SAN GABRIEL -- The City Council on Friday postponed a decision on a motion
to dismiss a case against Councilman-elect Chin Ho Liao, alleging that
he does not meet residency qualifications.
The council ended the hearing at 5:40 p.m., after a day of argument and
testimony that followed five hours on Thursday afternoon. The council
decided to finish the hearing this morning.
Just before the council recessed for the day, Liao's attorney Nilay
Vora made a motion that a case against Liao be dismissed because the resident
who filed the challenge, Fred Paine, and his attorney failed to prove
that Liao does not live in the San Gabriel apartment he lists on his voter
"The challenger has provided much evidence but asks you to draw an
absurd inference," Vora said, "that somebody who owns a home
outside the county of San Gabriel whether it's just outside or in
Alaska, that the mere fact of home ownership is determinative in spite
of the fact that it is a joint tenancy, in spite of the fact that homes
are an asset in which people invest, despite the common sense that people
own homes in one place but have as their primary residence another place. "
In an unprecedented move, the council voted March 26 to hold the hearing
before the council - rather than appoint an independent hearing officer
or submit the case to the District Attorney's Office - in which both
sides would have an opportunity to present evidence and question witnesses.
Liao filed a lawsuit against the city April 3 demanding the council to
seat him, and a court date is set for May 14.
City officials met with representatives from the District Attorney's
Office after the election and provided evidence on the challenge against
Liao as well as other allegations of poll-worker misconduct in the March
5 election. D.A. officials have not yet said whether the office will open
Liao was the second-highest vote-getter in the March 5 election, with Kevin
Sawkins and Jason Pu winning the other two seats, beating out incumbents
Mario De La Torre and David Gutierrez.
Councilman John Harrington and Councilwoman Juli Costanzo both supported
Gutierrez, De La Torre and Sawkins in the election, as did Paine.
Harrington, Sawkins and Pu are all attorneys. Councilmembers were given
an opportunity after each witness to ask their own questions of the witnesses.
At the hearing, Liao was represented by Vora and a team of attorneys provided
by Asian-American civil rights legal group the Asian Pacific American
Legal Center. Challenger Fred Paine was represented by Arnold Alvarez-Glasman
and another attorney from his firm.
It was Paine who filed a challenge after the March 5 municipal election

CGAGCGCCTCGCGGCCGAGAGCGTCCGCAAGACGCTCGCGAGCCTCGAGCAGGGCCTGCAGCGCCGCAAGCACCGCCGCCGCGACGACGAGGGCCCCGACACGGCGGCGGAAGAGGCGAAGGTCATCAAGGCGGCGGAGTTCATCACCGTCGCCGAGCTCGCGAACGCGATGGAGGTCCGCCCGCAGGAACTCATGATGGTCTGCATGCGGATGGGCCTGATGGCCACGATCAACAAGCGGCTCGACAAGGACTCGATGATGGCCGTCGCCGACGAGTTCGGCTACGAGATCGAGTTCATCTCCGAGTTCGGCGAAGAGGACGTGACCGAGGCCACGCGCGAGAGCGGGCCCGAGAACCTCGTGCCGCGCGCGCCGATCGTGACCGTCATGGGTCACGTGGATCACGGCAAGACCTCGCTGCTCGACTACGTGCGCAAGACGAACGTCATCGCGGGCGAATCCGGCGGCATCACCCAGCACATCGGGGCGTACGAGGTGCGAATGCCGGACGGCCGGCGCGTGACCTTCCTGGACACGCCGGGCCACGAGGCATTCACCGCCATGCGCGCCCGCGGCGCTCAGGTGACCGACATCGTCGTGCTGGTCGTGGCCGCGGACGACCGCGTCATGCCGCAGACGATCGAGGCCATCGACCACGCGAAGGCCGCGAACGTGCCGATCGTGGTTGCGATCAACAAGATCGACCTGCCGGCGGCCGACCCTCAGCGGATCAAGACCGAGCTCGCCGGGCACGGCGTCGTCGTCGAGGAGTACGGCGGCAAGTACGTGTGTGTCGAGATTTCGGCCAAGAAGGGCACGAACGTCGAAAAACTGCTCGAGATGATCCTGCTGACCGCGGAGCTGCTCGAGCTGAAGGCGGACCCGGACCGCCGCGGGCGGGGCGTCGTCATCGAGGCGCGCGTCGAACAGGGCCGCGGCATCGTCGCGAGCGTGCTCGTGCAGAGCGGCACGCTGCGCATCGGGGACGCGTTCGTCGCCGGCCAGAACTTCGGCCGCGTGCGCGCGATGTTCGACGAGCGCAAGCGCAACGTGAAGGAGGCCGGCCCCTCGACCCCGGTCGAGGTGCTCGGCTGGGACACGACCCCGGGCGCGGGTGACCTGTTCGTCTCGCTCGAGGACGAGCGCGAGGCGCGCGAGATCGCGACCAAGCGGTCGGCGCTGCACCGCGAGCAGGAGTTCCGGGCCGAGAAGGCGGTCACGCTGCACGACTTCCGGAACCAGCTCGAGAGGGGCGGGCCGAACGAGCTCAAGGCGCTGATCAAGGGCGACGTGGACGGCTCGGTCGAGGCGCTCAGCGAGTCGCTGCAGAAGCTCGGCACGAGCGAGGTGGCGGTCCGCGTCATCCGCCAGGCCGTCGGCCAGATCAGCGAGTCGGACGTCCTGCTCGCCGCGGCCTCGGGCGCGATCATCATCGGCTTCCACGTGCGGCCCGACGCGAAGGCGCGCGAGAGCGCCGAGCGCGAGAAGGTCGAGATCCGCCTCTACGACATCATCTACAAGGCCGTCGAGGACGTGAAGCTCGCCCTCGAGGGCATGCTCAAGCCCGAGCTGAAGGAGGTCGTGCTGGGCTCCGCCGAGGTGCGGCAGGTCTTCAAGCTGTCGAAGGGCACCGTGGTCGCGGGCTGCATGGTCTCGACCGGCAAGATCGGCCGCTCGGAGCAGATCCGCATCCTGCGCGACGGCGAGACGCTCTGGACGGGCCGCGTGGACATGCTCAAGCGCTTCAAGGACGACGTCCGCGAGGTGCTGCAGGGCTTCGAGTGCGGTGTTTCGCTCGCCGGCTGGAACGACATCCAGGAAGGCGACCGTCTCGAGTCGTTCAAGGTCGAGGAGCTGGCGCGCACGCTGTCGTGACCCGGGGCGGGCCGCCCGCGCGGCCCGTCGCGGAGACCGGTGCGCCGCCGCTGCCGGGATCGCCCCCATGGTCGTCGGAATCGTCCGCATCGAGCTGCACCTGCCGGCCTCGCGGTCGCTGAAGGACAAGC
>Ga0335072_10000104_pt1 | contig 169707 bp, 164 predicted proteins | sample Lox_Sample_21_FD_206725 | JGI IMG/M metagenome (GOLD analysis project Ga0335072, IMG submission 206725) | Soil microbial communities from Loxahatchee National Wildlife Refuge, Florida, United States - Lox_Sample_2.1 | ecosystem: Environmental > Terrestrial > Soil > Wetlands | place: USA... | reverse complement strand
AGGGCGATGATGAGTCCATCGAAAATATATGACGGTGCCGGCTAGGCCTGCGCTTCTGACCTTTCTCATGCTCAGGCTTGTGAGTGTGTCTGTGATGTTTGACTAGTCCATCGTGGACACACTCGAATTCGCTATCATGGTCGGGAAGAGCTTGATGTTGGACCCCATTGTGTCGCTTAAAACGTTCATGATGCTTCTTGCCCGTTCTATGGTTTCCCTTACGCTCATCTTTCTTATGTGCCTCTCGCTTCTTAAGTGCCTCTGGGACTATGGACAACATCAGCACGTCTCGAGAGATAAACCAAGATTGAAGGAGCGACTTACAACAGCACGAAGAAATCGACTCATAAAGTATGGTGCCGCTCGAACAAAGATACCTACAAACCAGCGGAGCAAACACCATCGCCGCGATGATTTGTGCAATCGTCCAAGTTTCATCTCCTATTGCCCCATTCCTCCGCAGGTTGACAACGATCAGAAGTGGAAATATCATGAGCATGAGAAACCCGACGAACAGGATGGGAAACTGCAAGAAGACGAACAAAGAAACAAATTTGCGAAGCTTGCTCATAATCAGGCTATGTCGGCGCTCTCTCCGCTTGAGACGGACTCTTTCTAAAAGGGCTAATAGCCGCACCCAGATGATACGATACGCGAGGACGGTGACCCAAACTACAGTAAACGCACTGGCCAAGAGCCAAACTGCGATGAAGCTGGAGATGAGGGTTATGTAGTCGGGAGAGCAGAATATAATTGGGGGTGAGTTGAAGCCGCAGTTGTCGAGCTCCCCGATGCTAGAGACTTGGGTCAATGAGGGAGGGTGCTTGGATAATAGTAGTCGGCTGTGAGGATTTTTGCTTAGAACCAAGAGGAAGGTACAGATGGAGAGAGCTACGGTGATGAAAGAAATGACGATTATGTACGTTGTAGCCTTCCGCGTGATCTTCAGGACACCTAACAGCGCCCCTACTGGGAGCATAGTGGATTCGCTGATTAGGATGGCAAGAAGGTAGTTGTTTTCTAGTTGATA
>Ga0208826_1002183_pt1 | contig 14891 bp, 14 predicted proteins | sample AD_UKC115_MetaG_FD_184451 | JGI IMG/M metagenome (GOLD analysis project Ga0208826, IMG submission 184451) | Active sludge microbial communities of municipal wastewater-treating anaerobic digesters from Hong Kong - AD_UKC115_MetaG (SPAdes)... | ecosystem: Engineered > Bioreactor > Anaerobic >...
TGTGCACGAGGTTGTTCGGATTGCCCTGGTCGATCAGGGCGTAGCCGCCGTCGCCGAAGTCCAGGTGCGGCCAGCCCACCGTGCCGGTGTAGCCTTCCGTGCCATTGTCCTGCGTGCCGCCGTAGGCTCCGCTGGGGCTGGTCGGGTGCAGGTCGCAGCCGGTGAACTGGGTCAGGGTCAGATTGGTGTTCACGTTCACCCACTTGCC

alleging that Liao does not actually live at the address he provides on
his voter registration.
Much of the hearing Thursday was again plagued by questions from both attorneys
as to the procedures for the hearing and the difference between the council's
administrative hearing and a courtroom. Confusion about which laws applied
to the hearing evoked multiple arguments between Vora and Alvarez-Glasman,
as well as disagreements with councilmembers, at one point forcing Sawkins
to loudly say "stop" to retain order.
Attorneys also traded off objecting to nearly every other question by the
other during witness testimony.
The hearing, which did not give an opportunity for public comment, also
heard many laughs and comments from the audience, which Sawkins repeatedly
had to ask to keep quiet.
The council selected Harrington as the designated councilmember to sustain
or deny objections by the attorneys during questioning, and the city's
special counsel Bryce Gee, of well-known election law firm Strumwasser
and Woocher, served as an overseer for the hearing, answering questions
about legal and procedural issues.
The city paid for a court reporter and court-approved Mandarin Chinese
translator to be at the hearing.
Alvarez-Glasman argued that Liao has a continuing "pattern and practice"
of moving in and out of San Gabriel to run for office, providing documents
showing that Liao's bank accounts, auto insurance and other documents
contain his address on Lorain Road, just outside city limits.
"It is the position of Mr. Paine that we have demonstrated by a preponderance
of the evidence that Mr. Liao has never intended to reside in the domicile
of San Gabriel, also that more than clear and convincing evidence has
been shown that Mr. Liao from the outset is merely committing a fraud
on the City Council and this city to get a council seat," Alvarez-Glasman said.
Alvarez-Glasman called Liao, Paine and Deputy City Clerk Nina Castruita
as witnesses. Paine, who has been in the Rotary Club with Liao for years,
said he filed the complaint against Liao because Liao "pulled the
wool over my eyes once" when he ran for election in 2011, but did
not want Liao to do so again.
"I want the truth and I want to bring it out to the people of the
city of San Gabriel," Paine said.
But Liao's attorneys argued that Liao only has to prove that he lived
in the city at the time he pulled papers to run for office; and Liao,
giving testimony from what, ironically, would be his council seat, continued
to maintain that he lives in his San Gabriel apartment and intends to
buy a house in the city soon.
Liao's attorneys called Liao's wife, Tracy Huang, as well as three
of Liao's neighbors as witnesses. Huang testified that she and Liao
"don't get along" and "don't have good communication"
and that she has in the past filed for divorce. She said she and her husband
are living separately now.
All three neighbors testified that they see Liao almost every day and did
not know that he had a residence elsewhere.
The hearing will resume at 9 a.m. today in council chambers.